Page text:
OFAC also issued Directive 3 pursuant to Executive Order 13662 restricting transactions with specified defense entities involving new debt with a maturity of more than 30 days. New debt is defined as bonds, loans, extensions of credit, loan guarantees, letters of credit, drafts, bankers’ acceptances, discount notes or bills, or commercial paper, issued after the date that the person was listed under the Directive. Financing and providing services in support of the debt are also prohibited. Currently, Rostec is the only entity that has been listed under Directive 3. However, the prohibitions in Directive 3 also apply to any company owned 50 percent or more by Rostec, which is a large conglomerate with numerous subsidiaries and ownership stakes in Russian defense industry companies. OFAC has indicated that providing Rostec and its subsidiaries with deferred purchase agreements extending payment terms of longer than 30 days would constitute a prohibited extension of credit. This prohibition will be of particular importance to suppliers and other parties that provide goods or services to the Rostec family of companies.

Export Controls
BIS expanded the Entity List to impose export control restrictions on the SDNs added by OFAC as described above. The BIS Entity List already covered the nine SDNs previously designated by OFAC in the defense sector. Transactions with these entities involving any item subject to the Export Administration Regulations (EAR) require a license that is subject to a policy of denial. This restriction applies to reexports of items that are subject to the EAR even if a U.S. person is not involved in the transaction.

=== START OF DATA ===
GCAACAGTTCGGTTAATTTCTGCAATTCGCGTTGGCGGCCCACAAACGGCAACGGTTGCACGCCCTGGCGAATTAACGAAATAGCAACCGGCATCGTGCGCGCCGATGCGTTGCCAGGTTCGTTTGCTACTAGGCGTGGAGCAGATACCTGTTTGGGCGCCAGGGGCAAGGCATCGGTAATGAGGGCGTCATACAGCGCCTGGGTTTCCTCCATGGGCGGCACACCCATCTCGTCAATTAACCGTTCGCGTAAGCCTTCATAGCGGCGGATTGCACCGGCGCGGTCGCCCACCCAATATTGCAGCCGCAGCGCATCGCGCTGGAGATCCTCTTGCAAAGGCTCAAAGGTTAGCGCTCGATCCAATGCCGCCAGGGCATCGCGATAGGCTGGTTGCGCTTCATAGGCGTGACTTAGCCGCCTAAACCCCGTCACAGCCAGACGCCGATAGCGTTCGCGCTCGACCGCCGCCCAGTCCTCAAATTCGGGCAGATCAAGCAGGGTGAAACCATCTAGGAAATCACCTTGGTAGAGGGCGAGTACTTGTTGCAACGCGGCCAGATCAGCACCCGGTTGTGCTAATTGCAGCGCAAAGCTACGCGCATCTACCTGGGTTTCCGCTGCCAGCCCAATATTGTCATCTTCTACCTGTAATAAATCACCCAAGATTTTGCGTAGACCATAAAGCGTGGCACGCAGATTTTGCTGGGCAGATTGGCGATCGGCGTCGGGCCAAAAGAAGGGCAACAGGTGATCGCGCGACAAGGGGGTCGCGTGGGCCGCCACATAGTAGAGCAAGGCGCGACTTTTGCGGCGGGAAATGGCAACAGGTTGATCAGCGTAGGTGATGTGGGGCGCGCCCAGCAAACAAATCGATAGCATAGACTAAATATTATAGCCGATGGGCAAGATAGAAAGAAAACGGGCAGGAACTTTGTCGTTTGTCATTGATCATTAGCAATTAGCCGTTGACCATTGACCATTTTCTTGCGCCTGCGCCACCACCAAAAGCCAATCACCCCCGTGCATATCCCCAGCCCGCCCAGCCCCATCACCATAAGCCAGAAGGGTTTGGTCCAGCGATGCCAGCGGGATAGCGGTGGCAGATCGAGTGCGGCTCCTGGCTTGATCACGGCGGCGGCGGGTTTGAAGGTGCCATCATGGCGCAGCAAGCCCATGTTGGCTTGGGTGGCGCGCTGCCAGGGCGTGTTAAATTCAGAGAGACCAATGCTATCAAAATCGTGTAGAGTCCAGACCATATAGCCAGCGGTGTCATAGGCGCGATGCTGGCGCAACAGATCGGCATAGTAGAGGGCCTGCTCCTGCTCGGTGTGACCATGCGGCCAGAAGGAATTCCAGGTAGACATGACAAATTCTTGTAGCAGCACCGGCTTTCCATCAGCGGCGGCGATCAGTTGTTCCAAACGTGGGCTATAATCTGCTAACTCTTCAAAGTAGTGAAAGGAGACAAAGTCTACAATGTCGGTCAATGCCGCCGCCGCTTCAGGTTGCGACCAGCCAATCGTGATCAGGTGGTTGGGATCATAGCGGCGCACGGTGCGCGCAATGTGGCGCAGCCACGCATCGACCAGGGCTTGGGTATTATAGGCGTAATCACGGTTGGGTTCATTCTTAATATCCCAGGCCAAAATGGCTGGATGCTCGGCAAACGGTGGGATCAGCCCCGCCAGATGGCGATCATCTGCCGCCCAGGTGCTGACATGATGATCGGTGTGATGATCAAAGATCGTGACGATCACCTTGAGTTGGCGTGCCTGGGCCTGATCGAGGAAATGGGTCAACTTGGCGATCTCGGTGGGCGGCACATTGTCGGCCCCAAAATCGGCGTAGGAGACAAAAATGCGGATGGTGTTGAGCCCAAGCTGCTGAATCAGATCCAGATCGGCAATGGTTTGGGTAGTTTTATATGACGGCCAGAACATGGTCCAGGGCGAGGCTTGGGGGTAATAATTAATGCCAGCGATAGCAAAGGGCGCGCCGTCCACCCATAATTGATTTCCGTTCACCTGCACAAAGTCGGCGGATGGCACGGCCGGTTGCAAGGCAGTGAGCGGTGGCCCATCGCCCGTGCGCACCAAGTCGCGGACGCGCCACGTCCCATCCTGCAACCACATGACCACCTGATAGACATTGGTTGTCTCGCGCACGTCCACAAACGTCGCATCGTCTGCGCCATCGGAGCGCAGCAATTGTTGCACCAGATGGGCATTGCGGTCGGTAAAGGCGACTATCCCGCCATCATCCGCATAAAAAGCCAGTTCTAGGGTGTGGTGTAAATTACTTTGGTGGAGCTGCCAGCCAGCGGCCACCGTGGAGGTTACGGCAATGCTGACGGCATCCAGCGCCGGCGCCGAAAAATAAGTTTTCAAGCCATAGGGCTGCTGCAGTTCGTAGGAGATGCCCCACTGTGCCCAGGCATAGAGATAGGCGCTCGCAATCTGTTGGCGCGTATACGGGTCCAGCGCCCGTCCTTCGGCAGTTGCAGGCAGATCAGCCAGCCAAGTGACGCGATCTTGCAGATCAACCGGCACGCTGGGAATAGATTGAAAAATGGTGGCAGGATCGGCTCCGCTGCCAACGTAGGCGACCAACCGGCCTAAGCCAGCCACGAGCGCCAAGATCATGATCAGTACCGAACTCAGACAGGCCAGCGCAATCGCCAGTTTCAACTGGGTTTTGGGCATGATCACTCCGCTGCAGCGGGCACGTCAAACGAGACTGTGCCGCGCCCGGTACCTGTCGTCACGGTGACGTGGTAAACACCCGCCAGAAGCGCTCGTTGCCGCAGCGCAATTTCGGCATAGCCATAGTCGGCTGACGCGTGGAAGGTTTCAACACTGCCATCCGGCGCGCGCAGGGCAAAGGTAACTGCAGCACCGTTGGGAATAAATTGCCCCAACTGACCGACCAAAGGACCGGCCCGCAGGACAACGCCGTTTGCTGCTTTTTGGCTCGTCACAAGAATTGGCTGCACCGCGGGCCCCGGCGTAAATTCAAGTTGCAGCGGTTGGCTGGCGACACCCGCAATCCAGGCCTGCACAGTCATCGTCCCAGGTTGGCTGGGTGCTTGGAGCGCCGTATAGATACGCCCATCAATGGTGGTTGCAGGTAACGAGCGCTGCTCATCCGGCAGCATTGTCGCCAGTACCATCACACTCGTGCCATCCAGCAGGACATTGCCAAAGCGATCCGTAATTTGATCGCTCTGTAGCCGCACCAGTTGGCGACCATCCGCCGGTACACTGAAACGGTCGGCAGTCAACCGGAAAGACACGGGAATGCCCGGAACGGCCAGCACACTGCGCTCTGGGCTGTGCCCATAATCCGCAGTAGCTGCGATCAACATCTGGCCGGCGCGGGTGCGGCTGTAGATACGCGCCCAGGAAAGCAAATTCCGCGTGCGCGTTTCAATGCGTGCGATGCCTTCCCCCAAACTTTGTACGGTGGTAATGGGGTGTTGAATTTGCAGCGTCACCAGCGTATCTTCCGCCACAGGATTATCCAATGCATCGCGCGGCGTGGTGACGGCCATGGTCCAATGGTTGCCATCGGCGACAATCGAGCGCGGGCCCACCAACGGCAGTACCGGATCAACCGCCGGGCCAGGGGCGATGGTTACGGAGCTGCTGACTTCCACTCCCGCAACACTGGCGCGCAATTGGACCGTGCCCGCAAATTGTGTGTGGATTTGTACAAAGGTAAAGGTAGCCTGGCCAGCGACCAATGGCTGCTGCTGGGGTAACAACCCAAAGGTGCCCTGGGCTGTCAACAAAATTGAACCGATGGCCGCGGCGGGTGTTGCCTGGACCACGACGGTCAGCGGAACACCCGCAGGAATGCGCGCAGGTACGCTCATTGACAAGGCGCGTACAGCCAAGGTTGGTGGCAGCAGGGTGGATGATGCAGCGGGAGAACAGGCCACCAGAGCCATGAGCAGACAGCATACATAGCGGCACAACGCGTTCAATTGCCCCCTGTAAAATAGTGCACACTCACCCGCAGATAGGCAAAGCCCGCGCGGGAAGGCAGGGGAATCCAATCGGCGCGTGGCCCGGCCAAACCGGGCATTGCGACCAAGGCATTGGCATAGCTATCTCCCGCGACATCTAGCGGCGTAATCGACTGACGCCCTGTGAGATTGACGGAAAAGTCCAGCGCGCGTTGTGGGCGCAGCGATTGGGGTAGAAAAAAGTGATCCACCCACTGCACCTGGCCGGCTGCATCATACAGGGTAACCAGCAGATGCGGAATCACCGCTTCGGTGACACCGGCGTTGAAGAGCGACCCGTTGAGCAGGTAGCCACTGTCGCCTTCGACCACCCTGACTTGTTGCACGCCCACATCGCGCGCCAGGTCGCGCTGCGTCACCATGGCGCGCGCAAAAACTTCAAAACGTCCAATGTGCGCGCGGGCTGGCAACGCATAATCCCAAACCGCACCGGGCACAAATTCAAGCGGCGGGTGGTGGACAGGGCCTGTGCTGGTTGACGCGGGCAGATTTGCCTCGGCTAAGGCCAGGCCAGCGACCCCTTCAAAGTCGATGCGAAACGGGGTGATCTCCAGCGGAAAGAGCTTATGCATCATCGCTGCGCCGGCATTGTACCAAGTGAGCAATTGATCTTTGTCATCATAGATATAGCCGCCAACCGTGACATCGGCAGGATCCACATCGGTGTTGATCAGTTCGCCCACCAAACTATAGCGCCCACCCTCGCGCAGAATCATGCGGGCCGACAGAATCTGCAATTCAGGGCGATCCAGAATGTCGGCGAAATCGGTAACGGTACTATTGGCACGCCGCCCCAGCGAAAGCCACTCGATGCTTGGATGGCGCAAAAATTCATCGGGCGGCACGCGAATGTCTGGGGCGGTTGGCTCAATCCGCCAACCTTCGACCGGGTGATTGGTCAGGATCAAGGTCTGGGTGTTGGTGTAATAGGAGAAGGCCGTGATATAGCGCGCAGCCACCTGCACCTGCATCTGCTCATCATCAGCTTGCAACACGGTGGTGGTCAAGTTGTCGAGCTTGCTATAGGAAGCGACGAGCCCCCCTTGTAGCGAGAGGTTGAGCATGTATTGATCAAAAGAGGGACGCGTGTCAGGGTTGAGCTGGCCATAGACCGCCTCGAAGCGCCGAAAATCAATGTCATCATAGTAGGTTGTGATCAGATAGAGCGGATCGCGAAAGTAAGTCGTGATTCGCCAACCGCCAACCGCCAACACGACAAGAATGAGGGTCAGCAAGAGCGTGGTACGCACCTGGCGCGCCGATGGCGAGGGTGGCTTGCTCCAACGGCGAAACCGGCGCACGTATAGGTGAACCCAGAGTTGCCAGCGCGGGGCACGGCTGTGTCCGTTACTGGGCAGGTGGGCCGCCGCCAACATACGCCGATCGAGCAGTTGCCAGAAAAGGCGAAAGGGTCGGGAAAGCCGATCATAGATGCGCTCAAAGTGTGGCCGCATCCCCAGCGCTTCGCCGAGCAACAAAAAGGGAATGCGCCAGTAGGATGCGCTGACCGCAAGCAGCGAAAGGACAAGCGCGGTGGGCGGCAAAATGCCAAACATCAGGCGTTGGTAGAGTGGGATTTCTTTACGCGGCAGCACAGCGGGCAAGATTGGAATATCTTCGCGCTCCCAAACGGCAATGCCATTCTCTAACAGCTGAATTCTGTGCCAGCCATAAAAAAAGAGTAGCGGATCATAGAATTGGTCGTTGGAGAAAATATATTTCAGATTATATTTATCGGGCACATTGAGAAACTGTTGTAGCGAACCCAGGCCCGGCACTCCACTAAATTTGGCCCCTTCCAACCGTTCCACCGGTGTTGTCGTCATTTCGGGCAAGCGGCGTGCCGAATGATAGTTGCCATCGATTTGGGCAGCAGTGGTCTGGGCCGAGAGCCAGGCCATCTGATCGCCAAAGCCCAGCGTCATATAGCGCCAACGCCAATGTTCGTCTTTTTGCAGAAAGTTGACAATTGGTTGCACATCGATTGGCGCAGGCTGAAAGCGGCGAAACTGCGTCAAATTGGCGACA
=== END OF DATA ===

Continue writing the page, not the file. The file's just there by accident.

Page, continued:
BIS also prohibited the export of certain items to Russia without a license when the exporter knows that the item is intended for a “military end use” or “military end user” in Russia. This prohibition extends to Russia the “military end use/end user” rule that previously applied only to China. The ECCN list covered by this rule is contained in EAR Part 744, Supplement No. 2. License applications for these items will be reviewed on a case-by-case basis, but will be subject to denial if the items would make a material contribution to Russia’s military capabilities. Items not listed in Supplement No. 2 are not subject to these restrictions even if destined for use by a military end user, though would be subject to the above SDN and Entities List prohibitions if destined for one of those companies.

 

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In response to the continuing situation in eastern Ukraine and Crimea, the European Union (EU) has adopted further significant sanctions against Russia. On 6 August 2014, Russia responded.

The EU is continuing to intensify sanctions against Russia in response to the rising tensions in eastern Ukraine and Crimea. A number of key restrictive measures came into force on 1 August 2014, contained in Council Regulation (EU) No 833/2014 of 31 July 2014 (“Council Regulation”).

Financial Sanctions